We know who on the train with us is a conductor by their uniform. When I see a film crew in my neighborhood, I know which of the people standing around drinking coffee is going to stop me from walking because they’re holding a walkie-talkie and because they’re in the middle of the sidewalk or on the corner. The story-book simplicity of the way we are fed information in Silent Film works the same way in its use of character archetypes.
We don’t have the capability to listen to a conversation between two people in which one of them mentions being out on her yacht over the weekend to figure out she’s wealthy. We also don’t have the time for it. Sometimes a title can give us that clue but it’s much easier and less of an interruption for someone to be dressed a certain way and have just enough haughtiness in their physicality for us to figure this out.
The use of character archetypes is a visual shorthand for viewers so we know who everybody is, instantly, when we see them. So we can get right on to the business or story point or gag set-up and keep things moving along. We pick up these clues, even from people who are not wearing a uniform. Granted, one may need a certain amount of knowledge of the culture of the time when watching a silent movie from the 1910s or 1920s, but the costuming iconography is still there to indicate quickly know who’s who.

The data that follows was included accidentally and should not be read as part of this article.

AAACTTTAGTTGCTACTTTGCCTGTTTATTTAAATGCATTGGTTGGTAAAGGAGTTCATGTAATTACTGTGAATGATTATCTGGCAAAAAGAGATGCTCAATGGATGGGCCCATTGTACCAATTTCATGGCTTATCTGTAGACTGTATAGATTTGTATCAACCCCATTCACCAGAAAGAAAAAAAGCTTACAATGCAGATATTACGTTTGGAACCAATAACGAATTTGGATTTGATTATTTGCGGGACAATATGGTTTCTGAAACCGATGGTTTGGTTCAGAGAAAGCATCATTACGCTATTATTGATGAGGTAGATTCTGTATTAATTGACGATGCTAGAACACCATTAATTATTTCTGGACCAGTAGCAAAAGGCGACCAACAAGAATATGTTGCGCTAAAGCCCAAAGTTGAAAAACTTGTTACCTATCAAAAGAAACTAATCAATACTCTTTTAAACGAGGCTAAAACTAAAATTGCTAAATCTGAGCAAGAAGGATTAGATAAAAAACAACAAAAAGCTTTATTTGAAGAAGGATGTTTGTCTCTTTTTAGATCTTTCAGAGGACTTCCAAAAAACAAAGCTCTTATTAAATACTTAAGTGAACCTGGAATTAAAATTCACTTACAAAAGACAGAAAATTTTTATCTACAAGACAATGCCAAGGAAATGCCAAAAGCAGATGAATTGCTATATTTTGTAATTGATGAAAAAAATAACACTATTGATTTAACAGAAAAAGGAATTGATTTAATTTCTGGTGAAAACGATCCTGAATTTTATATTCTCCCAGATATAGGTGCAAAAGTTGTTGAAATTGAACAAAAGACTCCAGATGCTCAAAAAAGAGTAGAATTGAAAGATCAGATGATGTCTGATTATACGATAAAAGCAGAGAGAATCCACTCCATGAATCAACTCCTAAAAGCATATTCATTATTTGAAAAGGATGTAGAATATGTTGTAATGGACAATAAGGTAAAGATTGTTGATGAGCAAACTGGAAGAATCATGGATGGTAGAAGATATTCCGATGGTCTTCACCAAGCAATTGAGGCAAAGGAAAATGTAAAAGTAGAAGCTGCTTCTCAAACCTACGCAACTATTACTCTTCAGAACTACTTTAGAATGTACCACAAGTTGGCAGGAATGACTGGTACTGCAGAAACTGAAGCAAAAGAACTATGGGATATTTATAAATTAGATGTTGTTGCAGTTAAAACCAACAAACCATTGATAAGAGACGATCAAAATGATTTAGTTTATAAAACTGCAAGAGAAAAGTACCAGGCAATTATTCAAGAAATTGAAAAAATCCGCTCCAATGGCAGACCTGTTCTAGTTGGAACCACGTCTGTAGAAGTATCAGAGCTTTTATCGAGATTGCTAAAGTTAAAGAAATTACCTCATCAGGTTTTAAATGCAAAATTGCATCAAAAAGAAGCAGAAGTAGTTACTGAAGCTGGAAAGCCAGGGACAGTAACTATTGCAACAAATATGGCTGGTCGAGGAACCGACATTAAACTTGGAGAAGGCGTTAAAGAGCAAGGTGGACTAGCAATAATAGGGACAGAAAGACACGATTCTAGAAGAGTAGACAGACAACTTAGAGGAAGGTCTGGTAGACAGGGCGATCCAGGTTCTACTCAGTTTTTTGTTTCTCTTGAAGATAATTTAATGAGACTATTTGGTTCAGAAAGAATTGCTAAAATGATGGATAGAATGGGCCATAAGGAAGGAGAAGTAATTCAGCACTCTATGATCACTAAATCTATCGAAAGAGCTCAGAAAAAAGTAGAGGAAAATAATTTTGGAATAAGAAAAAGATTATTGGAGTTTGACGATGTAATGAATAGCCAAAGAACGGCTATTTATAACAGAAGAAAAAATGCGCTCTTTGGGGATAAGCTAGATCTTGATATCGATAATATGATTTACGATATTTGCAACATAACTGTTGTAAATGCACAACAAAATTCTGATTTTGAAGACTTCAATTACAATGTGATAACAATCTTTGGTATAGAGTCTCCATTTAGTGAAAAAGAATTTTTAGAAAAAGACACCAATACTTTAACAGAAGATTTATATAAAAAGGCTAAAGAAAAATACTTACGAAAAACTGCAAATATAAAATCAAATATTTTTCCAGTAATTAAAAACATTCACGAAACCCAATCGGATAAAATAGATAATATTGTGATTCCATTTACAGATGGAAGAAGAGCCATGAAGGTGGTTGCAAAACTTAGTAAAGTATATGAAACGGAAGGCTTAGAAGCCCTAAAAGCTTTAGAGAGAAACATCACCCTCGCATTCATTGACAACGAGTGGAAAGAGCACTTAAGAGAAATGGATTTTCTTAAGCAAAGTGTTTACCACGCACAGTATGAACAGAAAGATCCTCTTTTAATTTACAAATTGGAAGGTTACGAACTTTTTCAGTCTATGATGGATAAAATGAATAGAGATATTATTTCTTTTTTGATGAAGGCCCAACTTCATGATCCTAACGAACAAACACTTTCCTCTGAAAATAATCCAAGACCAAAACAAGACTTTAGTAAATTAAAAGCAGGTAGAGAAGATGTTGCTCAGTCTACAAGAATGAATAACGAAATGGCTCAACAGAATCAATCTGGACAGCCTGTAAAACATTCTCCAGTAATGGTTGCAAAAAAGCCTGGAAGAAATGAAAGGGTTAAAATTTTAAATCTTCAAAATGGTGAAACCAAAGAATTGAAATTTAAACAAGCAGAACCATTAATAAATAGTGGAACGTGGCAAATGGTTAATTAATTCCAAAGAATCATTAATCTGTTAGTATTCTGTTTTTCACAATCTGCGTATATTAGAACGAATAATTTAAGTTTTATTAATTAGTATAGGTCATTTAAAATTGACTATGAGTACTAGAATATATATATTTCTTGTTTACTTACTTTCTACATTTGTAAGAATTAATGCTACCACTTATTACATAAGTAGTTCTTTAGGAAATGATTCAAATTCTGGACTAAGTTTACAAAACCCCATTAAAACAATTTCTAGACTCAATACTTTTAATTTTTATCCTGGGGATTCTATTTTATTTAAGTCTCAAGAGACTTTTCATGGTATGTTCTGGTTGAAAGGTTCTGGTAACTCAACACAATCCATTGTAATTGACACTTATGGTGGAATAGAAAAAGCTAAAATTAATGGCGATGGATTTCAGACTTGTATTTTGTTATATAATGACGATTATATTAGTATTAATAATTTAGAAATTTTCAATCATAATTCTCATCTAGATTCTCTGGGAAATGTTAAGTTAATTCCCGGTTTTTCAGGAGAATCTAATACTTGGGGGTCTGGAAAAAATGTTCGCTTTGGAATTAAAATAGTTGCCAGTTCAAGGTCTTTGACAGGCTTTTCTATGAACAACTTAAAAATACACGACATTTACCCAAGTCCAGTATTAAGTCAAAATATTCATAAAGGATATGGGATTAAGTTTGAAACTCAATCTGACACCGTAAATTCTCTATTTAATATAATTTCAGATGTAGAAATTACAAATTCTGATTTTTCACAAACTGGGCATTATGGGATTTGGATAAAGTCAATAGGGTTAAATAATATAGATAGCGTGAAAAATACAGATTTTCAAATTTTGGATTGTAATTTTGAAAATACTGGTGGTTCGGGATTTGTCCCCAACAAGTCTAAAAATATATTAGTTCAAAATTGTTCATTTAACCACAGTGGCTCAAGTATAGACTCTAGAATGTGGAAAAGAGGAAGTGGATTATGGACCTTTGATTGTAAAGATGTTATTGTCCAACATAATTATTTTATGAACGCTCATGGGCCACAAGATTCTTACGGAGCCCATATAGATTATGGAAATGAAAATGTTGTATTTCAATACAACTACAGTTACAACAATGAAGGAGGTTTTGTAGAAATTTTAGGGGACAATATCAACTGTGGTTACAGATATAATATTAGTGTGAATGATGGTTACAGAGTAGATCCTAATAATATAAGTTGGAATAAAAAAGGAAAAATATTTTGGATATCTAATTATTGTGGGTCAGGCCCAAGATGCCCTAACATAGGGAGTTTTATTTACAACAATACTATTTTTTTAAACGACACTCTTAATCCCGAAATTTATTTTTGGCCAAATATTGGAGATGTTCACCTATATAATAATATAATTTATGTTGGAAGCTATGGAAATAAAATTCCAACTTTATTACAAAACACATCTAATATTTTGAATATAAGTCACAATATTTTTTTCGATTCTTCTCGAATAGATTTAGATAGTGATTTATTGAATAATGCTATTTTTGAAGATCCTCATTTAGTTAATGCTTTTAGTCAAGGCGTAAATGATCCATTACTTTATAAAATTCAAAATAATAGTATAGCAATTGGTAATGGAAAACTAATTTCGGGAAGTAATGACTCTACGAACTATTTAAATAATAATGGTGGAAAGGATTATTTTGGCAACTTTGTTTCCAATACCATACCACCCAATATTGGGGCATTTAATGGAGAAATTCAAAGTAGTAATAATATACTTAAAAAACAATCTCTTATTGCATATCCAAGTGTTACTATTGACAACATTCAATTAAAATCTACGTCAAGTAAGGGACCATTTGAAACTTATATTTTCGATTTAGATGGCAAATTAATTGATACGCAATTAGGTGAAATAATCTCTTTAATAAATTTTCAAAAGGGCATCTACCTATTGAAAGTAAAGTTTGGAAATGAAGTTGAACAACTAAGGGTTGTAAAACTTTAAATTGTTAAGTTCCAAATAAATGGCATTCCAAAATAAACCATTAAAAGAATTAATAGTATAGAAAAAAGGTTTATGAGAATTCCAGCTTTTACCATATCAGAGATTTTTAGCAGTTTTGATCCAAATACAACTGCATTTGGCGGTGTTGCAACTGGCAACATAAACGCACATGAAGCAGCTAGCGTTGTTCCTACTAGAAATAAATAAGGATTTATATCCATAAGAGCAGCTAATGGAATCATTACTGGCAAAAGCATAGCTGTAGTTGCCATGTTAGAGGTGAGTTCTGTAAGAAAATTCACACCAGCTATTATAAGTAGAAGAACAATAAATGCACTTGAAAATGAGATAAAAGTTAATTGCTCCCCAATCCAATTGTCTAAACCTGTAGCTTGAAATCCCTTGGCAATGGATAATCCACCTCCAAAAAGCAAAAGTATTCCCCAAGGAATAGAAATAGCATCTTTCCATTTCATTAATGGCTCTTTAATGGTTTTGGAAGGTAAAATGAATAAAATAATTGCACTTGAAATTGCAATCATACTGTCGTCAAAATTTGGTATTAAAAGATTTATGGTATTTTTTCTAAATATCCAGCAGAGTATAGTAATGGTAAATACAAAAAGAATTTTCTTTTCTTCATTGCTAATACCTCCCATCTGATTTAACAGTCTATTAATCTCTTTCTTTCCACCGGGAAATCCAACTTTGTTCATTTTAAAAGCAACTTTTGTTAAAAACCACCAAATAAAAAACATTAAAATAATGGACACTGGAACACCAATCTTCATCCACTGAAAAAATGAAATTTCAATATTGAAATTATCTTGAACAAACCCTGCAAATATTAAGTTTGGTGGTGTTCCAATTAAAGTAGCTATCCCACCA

It’s like opening your front door on Halloween and seeing a bunch of kids in different costumes. You know who’s dressed as what. (Well, most of the time.)
I’m not exactly sure how or when this became part of the storytelling lexicon. It obviously comes from stage traditions, but what’s interesting is that the practice takes hold as a visual shorthand early on and is maintained throughout the rest of the silent era. It doesn’t completely disappear when sound comes in, of course, but is no longer the key identifier as to who someone is or what their occupation or background or class is, because we now have all that conversation to tell us.
With Silent Film, we’re shown a big hint, and even without a lot of detail we take the hint and that’s usually enough. We don’t necessarily fill in a lot of detail with our imaginations but there’s not a need for that.